It goes without saying that most who come here will probably spend at least one day in Inverness, the capital of the Highlands, and a city of great strategic importance to the north of Scotland. Inverness is reputed to be one of the fastest growing cities in Europe, as is witnessed by the recent completion of the new Eastgate Shopping Centre. Apart from providing opportunities for retail therapy, Inverness has a number of attractions worthy of a visit – the Castle, the very attractive walks along the side of the River Ness, the start of the Great Glen Way, the Caledonian Canal, and the Eden Court Theatre, to name but a few. And for those who enjoy a good pint of real ale with excellent pub grub, the Clachnaharry Inn is an absolute must! This is a very characterful, traditional, stone-built pub with low ceilings, recently voted CAMRA Scottish pub of the year; there are usually at least 4 or 5 different real ales on hand pump or on gravity.
Another “must visit” for virtually everyone who comes to this area is Loch Ness, probably the most famous of all Scottish lochs apart from Loch Lomond.
Whether you wish to look for Nessie, visit the pretty village of Drumnadrochit and the nearby Urquhart Castle, or just view the superb scenery, there is plenty here for everyone.
Castles & Places of Historical Interest
If you enjoy visiting sites of historical interest, there’s plenty to see within a short travelling distance. There are numerous castles – Cawdor, Brodie, and Urquhart Castles, to name but a few; the famous Culloden Battle Field, site of the last major battle fought on British soil; the hugely impressive Fort George (built in the 1760’s at a cost of over £200,000 – an enormous sum of money in those days – and still in use as a working barracks today). From the ramparts of Fort George, it is not unusual to see dolphins playing in the Moray Firth, as they are well-known regular visitors to this area.
As for touring, the whole of the north and west of Scotland is at your disposal. On the east coast a few miles north of Muir of Ord is the very attractive town of Dornoch with its superb expanse of beach, and nearby is Skibo Castle which recently achieved fame as the venue for Madonna’s wedding. Further to the north are Dunrobin Castle and, right on the north coast between Thurso and John o’Groats, are the Castle & Gardens of Mey. A few miles inland from Bonar Bridge, between Bonar Bridge and Lairg, is the Falls of Shin Visitor Centre where there are dramatic waterfalls and the famous natural Atlantic Salmon Leap.
To the west and south west respectively are Strath Conon and Glen Affric (see below right), both being most attractive glens which lead deep into the hinterland of the North West Highlands, and both having, for the energetic, long-distance paths which lead right through to the West Coast. Glen Affric, in particular, is well known for its beauty, and has a number of forest walks.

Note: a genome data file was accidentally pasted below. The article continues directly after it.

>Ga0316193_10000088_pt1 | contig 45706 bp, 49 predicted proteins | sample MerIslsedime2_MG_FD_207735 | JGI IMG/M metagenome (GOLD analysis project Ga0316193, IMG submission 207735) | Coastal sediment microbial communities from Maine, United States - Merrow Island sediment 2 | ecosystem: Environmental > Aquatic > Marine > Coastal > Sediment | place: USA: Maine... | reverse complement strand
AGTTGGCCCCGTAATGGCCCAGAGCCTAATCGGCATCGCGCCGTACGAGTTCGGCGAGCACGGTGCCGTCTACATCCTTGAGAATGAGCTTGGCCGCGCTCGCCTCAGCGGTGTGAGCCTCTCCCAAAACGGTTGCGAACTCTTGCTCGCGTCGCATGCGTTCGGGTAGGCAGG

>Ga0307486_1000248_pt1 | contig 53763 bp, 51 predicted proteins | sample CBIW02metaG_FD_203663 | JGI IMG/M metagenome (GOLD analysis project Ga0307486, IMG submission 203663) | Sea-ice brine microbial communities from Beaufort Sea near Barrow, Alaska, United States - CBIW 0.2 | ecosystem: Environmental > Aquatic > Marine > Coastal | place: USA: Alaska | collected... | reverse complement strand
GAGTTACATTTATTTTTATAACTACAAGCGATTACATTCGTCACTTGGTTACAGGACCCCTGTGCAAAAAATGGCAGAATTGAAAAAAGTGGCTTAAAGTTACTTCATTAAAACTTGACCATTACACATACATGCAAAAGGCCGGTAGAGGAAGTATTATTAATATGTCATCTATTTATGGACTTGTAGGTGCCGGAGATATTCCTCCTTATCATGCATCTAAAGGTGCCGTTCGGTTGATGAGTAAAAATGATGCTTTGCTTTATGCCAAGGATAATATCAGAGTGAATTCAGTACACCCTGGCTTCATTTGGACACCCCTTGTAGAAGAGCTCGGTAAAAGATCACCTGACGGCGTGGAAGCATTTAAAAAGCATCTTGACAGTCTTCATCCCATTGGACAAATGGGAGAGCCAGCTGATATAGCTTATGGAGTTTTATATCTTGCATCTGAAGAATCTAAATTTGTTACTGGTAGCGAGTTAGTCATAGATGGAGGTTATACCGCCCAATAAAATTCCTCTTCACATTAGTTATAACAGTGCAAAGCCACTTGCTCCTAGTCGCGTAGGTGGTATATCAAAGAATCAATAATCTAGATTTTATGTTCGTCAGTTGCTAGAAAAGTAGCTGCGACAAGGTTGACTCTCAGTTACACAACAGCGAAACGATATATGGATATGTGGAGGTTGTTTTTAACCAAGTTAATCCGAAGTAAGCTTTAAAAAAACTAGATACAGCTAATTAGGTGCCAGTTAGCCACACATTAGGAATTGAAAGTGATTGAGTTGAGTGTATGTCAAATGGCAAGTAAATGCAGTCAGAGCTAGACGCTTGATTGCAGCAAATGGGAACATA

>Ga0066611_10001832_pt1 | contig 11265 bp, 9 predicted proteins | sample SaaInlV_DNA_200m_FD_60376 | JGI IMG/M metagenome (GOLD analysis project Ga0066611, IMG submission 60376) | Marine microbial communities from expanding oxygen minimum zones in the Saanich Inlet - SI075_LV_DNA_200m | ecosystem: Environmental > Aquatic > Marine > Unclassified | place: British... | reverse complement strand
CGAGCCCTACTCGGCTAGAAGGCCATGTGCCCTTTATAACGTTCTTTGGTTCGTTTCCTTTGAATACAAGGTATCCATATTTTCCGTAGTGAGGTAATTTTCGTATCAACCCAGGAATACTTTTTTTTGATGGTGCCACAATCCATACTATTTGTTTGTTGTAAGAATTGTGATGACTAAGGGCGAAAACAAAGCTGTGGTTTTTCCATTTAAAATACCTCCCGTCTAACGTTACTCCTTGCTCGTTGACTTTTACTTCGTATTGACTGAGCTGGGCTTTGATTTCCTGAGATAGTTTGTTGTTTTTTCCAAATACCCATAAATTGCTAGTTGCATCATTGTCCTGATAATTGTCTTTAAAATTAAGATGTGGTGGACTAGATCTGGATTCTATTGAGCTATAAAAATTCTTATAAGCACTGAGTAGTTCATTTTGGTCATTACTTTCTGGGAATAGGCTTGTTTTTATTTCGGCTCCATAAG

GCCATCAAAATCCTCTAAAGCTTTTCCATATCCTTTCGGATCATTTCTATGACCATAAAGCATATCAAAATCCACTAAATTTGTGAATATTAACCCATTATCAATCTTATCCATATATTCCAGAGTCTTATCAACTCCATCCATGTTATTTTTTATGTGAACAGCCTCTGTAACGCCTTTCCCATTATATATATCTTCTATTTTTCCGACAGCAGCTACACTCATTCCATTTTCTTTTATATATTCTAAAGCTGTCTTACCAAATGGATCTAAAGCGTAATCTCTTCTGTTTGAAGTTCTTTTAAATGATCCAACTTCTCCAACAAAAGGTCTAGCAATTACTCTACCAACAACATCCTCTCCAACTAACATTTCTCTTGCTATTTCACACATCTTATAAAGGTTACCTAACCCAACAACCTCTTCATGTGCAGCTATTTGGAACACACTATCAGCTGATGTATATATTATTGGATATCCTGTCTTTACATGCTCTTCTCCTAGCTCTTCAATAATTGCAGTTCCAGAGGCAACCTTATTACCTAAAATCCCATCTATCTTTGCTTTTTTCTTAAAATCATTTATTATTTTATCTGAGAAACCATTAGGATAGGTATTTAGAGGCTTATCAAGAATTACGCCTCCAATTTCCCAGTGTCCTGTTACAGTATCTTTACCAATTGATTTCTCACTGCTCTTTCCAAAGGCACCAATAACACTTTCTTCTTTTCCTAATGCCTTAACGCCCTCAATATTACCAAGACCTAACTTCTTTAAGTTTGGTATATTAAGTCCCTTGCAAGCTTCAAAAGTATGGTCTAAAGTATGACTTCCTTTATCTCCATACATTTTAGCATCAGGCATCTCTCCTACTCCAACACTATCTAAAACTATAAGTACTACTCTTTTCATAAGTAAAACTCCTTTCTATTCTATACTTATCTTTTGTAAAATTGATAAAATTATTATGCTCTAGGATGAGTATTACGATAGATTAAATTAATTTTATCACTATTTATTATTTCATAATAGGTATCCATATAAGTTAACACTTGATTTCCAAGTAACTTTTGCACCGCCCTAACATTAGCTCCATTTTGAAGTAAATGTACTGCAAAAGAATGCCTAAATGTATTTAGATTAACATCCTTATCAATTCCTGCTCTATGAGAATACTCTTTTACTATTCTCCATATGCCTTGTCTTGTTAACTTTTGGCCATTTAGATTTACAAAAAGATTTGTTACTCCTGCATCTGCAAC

To the north west, just over an hour’s drive away, is Ullapool, in its superb setting on the shores of Loch Broom. A little to the north of Ullapool at Achiltibuie is The Hydroponicum where you can learn how to grow plants without soil.
To the west, again about an hour’s drive away, are the pretty places of Lochcarron, Plockton (of “Hamish MacBeth” fame), Dornie (home of Eilean Donan Castle), and Shieldaig, to say nothing of Applecross with its magnificent approach via the Bealach na Ba (the Pass of the Cattle). This is said to be the highest road in Britain, climbing from sea level up to 2,053 feet – on a clear day, the views across to Raasay and Skye are absolutely superb. In Applecross village itself is the Applecross Inn, well worth a visit for its renowned seafood and very pretty setting.
Local Events & Activities
Have you ever watched a game of shinty? This game is unique to Scotland and one of the oldest games in the world. It is similar to hockey and lacrosse, and is a fast-moving aerial game. See the “Shinty” link our “Useful links” page for more information. There are local shinty teams at Beauly and Strathglass.
Highland Games are held each year at both Strathpeffer and Dingwall, and are always a popular attraction. Apart from the “heavy” events of putting the shot, throwing the hammer, and tossing the caber, there are competitions for Highland dancing and bagpiping.
The Black Isle Show is an agricultural and livestock event and is held each year at Mannsfield Showground at Muir of Ord.
For those interested in vintage and classic vehicles, the Historic Wheels Club annual rally at Brodie Castle is a “must” visit; there are normally in excess of 150 cars, motorcycles, and other vehicles on display. The rally is usually held during early August.
Come and See for Yourself!
We cannot possibly do justice to all the things to do and places to see in the space available here – you need to come and have a look for yourself! We are very confident that you will not be disappointed! In the meantime, do take a look at our “Useful links” page on which you will find links to many other websites giving information about this lovely part of the Scottish Highlands.